“Commissioner, with all due respect, I agree with you, but this board chooses when we bring things before us,” she said, “No offense, but we just voted for a raise for the top. It seems like this board has no problem bringing raises for the top. And it doesn’t matter if it’s within the budget cycle. And that is unfair. We gotta be consistent. And just like, the reason I even called for the question earlier, I find unfortunately that there are times to where there’s one narrative that applies at one particular time, but not at the other time. And in all fairness, for a fair debate, this sheriff just got in the position. And if he’s asking and needing something, I ask this board to go back and review our constitutional responsibilities. It doesn’t matter how people try to turn it, or twist it, but I have said over and over again, as a board, when we’re inconsistent with the way that we treat those who are serving our community, it just is not reflected good on us. And we sat here, and we promoted people, we gave people raises, but like you talked about earlier, Commissioner Anderson, a lot of these people who are employees live in this county and are struggling to make it, and they deserve to be protected. And if that sheriff who was just got in sees that he needs it, then we can’t stop an elected official from bringing it before the board. No offense, we hired Ms. Jackson. We hired several other people. And there was no question. It was just, ‘How much they need?’ and it’s done. We gave Matthew a raise. I could go on and on and on. So if we are going to say we’re going to stick to the budget cycle, then we gotta be consistent with it. And we can’t do it at the risk of putting our community at risk because it’s coming from an elected official that this board, or the person who may or may not be over operations, cannot control. That is right. And there’s a difference between right and wrong. But it’s the majority vote that does go forward. And regardless, I want to remind you all again, it’s for the CFO and those folks to bring information before us. We’ve got computers. And if something’s needed, and we need to vet it, it needs to come before us. It needs to come before us. To have one commissioner, ‘well, they’re really asking for 50,’ no. Bring the full ask, bring the full details, whether it’s PD—I fought for PD. But at the same token, the citizens suffer, because we choose when to apply certain narratives. And that just is not right to these people.”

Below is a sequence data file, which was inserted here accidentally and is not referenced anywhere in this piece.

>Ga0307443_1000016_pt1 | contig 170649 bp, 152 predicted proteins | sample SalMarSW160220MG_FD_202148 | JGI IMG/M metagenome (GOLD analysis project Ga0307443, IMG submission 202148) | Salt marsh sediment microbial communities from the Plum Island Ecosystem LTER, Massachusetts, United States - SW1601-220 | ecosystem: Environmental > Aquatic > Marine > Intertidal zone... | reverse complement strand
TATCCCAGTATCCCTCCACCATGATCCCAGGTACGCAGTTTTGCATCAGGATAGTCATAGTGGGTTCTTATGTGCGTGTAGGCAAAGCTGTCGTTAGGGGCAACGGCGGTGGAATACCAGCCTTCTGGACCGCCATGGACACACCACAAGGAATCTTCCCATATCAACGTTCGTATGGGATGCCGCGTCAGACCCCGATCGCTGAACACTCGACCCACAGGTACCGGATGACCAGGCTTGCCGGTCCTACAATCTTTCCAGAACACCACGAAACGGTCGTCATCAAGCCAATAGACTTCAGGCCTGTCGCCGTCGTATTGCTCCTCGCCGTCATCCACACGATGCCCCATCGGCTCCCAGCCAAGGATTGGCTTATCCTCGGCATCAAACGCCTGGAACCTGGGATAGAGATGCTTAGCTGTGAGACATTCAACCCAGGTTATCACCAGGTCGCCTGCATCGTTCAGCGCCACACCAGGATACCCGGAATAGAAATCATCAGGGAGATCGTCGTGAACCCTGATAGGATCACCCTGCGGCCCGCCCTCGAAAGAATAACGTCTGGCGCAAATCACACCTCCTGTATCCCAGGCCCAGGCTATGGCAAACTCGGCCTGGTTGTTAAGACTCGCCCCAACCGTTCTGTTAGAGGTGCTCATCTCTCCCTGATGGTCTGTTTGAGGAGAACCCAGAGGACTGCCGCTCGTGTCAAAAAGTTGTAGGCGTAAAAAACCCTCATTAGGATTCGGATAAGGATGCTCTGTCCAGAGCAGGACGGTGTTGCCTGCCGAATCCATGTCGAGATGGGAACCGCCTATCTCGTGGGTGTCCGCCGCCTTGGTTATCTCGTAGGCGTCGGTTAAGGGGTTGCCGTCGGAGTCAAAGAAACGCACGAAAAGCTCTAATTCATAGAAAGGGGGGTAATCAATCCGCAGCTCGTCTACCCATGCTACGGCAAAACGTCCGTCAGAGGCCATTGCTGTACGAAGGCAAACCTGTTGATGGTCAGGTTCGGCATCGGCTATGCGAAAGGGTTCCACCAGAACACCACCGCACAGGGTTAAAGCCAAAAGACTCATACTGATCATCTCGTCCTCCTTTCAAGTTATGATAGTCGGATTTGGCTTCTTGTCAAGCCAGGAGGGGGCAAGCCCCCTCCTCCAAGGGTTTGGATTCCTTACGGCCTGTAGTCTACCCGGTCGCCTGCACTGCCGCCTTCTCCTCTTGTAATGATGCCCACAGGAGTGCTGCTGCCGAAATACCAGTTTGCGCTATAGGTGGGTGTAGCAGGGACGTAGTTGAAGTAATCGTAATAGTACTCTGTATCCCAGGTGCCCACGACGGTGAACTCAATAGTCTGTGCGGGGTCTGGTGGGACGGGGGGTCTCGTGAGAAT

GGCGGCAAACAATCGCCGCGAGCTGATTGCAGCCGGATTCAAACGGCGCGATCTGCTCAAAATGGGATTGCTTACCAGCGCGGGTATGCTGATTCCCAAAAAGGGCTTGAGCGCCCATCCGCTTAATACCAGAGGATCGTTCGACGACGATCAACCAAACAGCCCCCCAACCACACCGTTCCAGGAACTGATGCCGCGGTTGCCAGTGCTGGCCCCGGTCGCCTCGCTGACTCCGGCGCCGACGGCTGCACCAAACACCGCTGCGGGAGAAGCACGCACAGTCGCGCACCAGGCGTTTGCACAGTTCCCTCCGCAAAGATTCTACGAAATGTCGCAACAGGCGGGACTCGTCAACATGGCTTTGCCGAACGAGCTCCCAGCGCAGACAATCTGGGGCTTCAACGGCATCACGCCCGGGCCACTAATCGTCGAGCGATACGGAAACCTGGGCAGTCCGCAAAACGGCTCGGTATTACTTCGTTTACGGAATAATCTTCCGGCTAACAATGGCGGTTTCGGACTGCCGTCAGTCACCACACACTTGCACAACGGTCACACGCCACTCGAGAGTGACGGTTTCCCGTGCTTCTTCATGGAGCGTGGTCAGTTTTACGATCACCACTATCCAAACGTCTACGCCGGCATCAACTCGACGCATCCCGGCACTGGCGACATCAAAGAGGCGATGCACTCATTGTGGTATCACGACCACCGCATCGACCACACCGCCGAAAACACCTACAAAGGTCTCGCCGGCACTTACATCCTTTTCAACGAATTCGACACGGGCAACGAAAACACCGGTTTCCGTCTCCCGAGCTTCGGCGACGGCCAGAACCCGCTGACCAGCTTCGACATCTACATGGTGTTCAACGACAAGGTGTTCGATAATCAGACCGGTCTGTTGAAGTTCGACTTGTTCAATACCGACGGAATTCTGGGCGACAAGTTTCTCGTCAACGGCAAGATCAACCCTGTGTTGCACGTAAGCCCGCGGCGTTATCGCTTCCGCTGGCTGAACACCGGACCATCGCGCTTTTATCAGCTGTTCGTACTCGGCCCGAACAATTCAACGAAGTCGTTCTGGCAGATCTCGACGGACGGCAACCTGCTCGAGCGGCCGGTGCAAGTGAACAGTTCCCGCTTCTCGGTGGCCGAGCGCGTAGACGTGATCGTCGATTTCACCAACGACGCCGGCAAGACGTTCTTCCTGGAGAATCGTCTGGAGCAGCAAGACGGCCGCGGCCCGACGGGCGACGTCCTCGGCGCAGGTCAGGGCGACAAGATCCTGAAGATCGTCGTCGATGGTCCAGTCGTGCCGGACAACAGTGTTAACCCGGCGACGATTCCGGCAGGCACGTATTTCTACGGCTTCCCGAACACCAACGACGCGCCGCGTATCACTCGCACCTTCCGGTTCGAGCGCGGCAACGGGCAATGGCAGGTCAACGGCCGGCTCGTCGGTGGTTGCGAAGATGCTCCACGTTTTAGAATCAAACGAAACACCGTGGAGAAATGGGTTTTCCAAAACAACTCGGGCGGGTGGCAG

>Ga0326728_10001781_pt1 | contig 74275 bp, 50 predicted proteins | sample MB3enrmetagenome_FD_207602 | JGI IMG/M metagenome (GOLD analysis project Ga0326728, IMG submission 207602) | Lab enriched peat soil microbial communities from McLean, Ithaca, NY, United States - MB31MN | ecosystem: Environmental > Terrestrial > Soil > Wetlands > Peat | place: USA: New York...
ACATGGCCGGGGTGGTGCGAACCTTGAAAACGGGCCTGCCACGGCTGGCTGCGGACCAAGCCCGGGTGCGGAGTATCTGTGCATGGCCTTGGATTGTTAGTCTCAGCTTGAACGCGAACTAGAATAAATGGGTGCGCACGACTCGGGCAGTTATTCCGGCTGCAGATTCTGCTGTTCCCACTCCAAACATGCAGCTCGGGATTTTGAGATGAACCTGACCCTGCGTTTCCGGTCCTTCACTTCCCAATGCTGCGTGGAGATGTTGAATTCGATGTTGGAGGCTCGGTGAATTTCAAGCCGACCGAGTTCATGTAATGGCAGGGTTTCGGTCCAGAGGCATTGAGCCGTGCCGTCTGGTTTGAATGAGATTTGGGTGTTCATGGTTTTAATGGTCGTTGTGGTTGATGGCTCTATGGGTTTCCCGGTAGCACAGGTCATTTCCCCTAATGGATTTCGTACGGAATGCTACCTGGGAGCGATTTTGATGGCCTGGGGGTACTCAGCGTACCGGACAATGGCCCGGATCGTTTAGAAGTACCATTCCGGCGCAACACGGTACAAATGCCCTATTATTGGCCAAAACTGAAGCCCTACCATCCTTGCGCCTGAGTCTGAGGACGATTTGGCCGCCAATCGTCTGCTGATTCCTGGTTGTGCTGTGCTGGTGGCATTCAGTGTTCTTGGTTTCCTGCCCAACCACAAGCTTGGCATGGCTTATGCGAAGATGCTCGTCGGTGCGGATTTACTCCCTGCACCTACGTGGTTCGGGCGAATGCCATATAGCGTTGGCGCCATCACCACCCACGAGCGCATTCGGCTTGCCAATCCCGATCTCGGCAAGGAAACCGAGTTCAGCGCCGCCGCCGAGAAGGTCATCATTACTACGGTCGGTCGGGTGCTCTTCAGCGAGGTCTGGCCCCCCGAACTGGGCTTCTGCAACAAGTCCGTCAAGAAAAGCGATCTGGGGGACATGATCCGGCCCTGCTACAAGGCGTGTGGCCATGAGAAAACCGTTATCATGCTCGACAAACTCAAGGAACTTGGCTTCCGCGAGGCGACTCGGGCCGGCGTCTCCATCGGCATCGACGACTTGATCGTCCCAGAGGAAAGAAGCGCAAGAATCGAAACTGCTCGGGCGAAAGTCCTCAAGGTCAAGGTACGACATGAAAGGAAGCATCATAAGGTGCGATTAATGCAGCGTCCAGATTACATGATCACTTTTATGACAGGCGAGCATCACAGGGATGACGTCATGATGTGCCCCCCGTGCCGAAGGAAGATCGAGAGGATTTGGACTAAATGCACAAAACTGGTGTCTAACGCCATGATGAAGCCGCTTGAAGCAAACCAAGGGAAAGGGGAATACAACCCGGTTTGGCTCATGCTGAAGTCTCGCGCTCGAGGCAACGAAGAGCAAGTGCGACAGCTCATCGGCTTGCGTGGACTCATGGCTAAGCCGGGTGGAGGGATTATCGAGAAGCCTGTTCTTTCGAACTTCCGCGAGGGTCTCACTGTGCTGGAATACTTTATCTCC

COO Detrick Stanford said any delays in staff providing information to the board were because the staff is trying to do its due diligence: “Again, the deal there is, if something is not coming before the board, it’s the fact that we’re ensuring that we’re vetting the information, so that we’re providing this board and the citizens accurate information. If there’s been a situation where we haven’t brought something before the board, it has not been due to staff inserting themselves in a way to preclude that information from coming to the board or not representing the needs of that respective department, or constitutional officer, whoever it might be. It’s ensuring that we bring forth the information. So, in this particular instance, as it pertains to the sheriff’s request, we ask that it be tabled to the second board meeting in May because we wanted to ensure that we understood his request appropriately, to make sure that we’re, again, because to your point, the staff has to represent that information. And to the sheriff’s credit, he said that. He said, ‘Listen, I’m still trying to figure out all the particulars of my department I don’t know.’ And part of the conversation was about the nuances, as well as our processes that we use in order to bring information forth to this board. So again, we’ll be ready to provide all the details that the sheriff would like to see [as] part of the request at next week’s board meeting. More importantly, he’ll be here or represented from his department to, again, expound upon or provide clarity to the areas that ultimately, we can’t speak to as it pertains to the operational tenor of his department.”
Franklin replied, “The only thing on my timeline is crime after crime after crime, and I’m gonna say it: the crime didn’t go up until a certain person [Hill] was gone.”
More crime or better stats?